Former West Ham winger Matthew Etherington has revealed how he and his team-mates would gamble up to £20,000 on the team bus on away trips.
Etherington, 34, who spent six years at West Ham from 2003 to 2009 admitted some of his gambling was “shocking” and is believed to have lost more than £1.5m betting on greyhounds, horses and poker.
“People were losing 15 or 20 grand in one trip, which, looking back at it now, was absolutely ridiculous,” Etherington told West Ham’s fanzine Knees Up Mother Brown.
“But it was what it was, it happened.
“I think (Alan) Pardew saw the money that was being exchanged. We were bring five grand in cash per person to every away trip. If someone wasn’t winning and owed 15 grand, you’d say “can I have five off you?” – and jot it down.”
Etherington, who moved to Stoke in 2009 for £2million, received loans from both clubs to help with his gambling debts, but revealed he had to leave London to try and “sort my life out”.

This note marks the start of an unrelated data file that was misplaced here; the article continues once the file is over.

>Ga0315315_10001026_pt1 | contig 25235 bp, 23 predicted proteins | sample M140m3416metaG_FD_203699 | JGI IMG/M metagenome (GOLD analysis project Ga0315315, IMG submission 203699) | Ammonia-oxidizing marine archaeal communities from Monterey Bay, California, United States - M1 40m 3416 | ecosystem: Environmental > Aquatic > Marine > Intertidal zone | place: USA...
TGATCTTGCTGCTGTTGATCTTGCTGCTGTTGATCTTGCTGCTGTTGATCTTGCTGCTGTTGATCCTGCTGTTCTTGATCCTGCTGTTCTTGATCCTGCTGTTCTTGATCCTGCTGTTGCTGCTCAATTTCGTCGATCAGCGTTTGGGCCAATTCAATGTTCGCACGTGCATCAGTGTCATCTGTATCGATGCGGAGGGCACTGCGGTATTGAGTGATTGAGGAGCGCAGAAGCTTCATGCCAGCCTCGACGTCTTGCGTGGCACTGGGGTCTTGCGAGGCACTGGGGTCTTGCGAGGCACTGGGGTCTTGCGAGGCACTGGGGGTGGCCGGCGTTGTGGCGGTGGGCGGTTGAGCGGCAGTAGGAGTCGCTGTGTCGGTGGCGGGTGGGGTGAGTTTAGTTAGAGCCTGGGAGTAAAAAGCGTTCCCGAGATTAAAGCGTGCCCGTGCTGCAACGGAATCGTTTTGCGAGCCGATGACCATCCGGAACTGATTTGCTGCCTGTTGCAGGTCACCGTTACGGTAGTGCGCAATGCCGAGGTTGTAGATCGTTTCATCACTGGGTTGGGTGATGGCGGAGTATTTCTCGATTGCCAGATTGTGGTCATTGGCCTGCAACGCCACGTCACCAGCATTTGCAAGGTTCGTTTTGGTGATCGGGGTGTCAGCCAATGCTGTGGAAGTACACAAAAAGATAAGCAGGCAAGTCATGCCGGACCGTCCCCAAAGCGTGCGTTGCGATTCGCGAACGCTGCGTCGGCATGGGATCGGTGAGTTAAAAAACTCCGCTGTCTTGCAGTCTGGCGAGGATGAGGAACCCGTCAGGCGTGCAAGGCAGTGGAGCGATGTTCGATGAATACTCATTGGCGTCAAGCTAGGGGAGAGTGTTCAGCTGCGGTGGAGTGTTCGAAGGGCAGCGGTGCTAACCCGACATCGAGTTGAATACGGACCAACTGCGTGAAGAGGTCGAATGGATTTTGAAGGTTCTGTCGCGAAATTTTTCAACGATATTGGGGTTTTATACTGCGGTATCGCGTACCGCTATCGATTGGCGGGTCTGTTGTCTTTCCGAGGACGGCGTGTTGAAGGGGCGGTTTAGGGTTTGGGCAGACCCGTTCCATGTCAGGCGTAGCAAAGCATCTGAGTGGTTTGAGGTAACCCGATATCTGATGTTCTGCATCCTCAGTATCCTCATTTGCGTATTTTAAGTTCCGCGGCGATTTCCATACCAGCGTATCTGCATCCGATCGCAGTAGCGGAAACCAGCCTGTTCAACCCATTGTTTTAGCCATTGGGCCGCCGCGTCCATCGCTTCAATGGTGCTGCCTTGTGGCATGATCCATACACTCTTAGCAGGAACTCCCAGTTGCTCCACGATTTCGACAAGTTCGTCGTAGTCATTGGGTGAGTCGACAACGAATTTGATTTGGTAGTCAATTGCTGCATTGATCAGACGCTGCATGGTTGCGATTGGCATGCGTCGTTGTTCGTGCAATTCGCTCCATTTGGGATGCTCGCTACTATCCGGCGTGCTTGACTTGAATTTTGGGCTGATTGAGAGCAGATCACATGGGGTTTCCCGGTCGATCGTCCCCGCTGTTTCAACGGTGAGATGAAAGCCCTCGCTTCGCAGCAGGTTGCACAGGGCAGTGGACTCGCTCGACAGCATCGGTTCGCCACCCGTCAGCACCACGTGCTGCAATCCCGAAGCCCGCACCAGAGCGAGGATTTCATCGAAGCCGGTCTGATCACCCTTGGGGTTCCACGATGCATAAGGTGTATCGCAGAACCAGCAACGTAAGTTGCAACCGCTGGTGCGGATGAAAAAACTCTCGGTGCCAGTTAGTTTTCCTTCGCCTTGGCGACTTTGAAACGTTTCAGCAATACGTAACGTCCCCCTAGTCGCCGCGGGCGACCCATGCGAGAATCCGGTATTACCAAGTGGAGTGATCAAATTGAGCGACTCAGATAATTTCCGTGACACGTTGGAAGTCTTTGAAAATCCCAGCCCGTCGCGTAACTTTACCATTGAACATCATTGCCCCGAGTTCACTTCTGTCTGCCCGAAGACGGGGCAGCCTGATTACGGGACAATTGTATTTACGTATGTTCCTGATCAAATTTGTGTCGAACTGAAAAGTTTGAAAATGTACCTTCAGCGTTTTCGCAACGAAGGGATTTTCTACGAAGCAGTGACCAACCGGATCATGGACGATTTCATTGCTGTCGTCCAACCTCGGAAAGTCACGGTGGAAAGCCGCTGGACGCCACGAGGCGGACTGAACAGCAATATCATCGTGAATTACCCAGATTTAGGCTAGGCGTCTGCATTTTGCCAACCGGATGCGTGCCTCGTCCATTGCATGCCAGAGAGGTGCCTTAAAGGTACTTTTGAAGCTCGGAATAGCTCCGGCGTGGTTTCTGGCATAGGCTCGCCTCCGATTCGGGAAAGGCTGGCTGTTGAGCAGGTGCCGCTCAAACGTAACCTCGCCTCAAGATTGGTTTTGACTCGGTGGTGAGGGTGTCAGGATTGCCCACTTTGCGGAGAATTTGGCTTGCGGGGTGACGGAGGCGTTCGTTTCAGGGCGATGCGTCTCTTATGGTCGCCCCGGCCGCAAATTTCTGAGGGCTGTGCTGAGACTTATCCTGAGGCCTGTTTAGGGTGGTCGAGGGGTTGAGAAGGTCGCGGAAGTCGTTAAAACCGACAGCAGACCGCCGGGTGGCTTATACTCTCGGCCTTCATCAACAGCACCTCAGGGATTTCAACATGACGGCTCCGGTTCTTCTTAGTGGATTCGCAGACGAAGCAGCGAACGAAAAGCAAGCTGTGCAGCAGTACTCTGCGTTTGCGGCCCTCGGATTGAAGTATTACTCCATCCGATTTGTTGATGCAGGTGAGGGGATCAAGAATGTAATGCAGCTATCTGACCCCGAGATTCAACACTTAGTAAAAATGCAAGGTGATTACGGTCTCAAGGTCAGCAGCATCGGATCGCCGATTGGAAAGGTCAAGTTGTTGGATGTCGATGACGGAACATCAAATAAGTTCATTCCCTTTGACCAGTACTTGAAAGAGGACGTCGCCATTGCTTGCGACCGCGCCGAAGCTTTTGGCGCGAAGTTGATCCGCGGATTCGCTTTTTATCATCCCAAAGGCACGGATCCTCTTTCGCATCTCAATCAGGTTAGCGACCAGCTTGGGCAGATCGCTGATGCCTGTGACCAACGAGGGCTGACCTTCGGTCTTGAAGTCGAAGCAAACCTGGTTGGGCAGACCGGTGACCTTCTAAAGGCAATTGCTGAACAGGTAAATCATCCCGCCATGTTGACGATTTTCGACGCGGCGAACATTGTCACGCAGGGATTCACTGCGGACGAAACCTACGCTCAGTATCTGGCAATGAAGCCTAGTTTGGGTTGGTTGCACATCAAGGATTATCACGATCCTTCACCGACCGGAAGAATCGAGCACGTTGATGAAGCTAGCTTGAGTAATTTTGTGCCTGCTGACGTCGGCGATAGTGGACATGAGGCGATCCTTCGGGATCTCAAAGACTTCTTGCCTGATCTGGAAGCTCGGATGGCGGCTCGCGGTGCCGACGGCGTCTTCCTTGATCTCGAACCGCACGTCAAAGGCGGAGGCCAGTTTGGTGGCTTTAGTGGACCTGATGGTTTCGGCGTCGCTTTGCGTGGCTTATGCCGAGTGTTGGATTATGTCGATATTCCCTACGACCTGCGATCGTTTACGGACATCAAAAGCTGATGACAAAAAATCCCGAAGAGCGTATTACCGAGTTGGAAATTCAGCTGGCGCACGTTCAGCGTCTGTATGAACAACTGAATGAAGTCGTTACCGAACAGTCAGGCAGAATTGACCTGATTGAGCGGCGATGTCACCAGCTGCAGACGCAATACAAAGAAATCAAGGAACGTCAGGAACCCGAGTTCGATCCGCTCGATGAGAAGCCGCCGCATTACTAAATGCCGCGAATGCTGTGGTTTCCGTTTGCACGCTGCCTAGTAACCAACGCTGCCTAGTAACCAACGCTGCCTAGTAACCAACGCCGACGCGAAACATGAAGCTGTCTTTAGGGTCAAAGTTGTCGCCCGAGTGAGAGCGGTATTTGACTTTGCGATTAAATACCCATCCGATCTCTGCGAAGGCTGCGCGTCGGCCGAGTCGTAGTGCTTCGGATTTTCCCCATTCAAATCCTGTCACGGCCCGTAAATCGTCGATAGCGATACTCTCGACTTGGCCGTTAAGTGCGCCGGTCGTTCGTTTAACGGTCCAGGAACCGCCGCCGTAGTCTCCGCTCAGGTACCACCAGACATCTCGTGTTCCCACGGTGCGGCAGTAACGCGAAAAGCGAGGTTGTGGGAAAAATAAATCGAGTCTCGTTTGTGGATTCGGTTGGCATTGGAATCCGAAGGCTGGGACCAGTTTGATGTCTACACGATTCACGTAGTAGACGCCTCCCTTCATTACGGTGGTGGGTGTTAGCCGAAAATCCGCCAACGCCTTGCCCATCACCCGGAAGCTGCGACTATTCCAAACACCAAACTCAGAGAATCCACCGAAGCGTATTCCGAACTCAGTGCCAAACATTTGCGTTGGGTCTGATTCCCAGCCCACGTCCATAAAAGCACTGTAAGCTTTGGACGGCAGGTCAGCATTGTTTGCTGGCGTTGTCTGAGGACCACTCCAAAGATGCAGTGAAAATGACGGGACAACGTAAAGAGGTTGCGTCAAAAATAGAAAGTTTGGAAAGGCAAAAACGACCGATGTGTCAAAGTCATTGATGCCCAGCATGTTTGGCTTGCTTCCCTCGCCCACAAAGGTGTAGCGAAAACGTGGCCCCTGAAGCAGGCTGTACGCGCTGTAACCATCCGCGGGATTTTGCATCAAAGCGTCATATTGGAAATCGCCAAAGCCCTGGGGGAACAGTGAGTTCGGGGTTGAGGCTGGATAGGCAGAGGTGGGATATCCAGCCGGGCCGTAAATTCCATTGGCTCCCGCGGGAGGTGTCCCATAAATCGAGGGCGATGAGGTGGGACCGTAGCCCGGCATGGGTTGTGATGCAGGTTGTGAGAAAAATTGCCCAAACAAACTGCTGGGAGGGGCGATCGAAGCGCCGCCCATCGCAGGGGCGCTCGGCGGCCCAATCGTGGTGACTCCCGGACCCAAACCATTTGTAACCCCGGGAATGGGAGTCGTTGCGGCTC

“As much as I loved my time at West Ham and as much as I genuinely loved the club, at that time I needed a change, to get out of London and just have a bit of time to breath and sort my life out. Which, luckily, I did,” added the former England youth player.
“I was the best liar in the world,” he admitted. “I’m not proud to admit that, but I was. It’s one of the most dangerous addictions, I think. People would say ‘alcoholism is an addiction, and there’s drug addiction, but gambling’s not an addiction – why can’t you just stop?’
“I always think that’s such an ignorant way to look at it. It’s an illness, there’s no doubting that. And it’s a dangerous illness because you can hide everything, tuck it away deep down and no-one has to know about anything.
“I’m releasing a book next summer and there’s about a million stories in there that you probably won’t believe. It’s quite shocking and I’ve tried to block most of it out. But a big part of that was my last couple of years at West Ham.”
The former Tottenham man, with support from Stoke and their then boss Tony Pulis, overcame his addiction and is now retired, taking his coaching badges and planning to release a book about his troubles next summer.